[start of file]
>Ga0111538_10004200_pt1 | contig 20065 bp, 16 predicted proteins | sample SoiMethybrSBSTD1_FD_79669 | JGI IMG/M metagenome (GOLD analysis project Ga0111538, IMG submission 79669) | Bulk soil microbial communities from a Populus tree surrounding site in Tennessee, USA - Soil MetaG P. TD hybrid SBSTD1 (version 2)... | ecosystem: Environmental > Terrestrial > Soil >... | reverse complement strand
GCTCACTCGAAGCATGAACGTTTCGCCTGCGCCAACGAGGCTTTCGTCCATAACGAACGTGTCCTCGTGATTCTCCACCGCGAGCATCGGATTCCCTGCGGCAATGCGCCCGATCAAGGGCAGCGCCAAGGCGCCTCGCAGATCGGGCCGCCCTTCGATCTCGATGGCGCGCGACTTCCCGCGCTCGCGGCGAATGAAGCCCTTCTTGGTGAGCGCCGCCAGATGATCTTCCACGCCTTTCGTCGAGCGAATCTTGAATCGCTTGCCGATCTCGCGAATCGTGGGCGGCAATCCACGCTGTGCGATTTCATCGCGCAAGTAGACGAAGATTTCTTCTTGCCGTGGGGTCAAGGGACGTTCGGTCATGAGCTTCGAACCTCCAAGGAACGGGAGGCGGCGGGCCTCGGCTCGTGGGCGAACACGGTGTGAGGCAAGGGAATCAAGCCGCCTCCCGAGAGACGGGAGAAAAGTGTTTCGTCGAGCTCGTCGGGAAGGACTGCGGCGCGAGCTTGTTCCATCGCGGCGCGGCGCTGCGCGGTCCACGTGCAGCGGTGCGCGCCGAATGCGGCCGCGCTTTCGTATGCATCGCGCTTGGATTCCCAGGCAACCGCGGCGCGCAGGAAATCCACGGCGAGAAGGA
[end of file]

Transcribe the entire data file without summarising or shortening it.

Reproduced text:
>Ga0111538_10004200_pt1 | contig 20065 bp, 16 predicted proteins | sample SoiMethybrSBSTD1_FD_79669 | JGI IMG/M metagenome (GOLD analysis project Ga0111538, IMG submission 79669) | Bulk soil microbial communities from a Populus tree surrounding site in Tennessee, USA - Soil MetaG P. TD hybrid SBSTD1 (version 2)... | ecosystem: Environmental > Terrestrial > Soil >... | reverse complement strand
GCTCACTCGAAGCATGAACGTTTCGCCTGCGCCAACGAGGCTTTCGTCCATAACGAACGTGTCCTCGTGATTCTCCACCGCGAGCATCGGATTCCCTGCGGCAATGCGCCCGATCAAGGGCAGCGCCAAGGCGCCTCGCAGATCGGGCCGCCCTTCGATCTCGATGGCGCGCGACTTCCCGCGCTCGCGGCGAATGAAGCCCTTCTTGGTGAGCGCCGCCAGATGATCTTCCACGCCTTTCGTCGAGCGAATCTTGAATCGCTTGCCGATCTCGCGAATCGTGGGCGGCAATCCACGCTGTGCGATTTCATCGCGCAAGTAGACGAAGATTTCTTCTTGCCGTGGGGTCAAGGGACGTTCGGTCATGAGCTTCGAACCTCCAAGGAACGGGAGGCGGCGGGCCTCGGCTCGTGGGCGAACACGGTGTGAGGCAAGGGAATCAAGCCGCCTCCCGAGAGACGGGAGAAAAGTGTTTCGTCGAGCTCGTCGGGAAGGACTGCGGCGCGAGCTTGTTCCATCGCGGCGCGGCGCTGCGCGGTCCACGTGCAGCGGTGCGCGCCGAATGCGGCCGCGCTTTCGTATGCATCGCGCTTGGATTCCCAGGCAACCGCGGCGCGCAGGAAATCCACGGCGAGAAGGA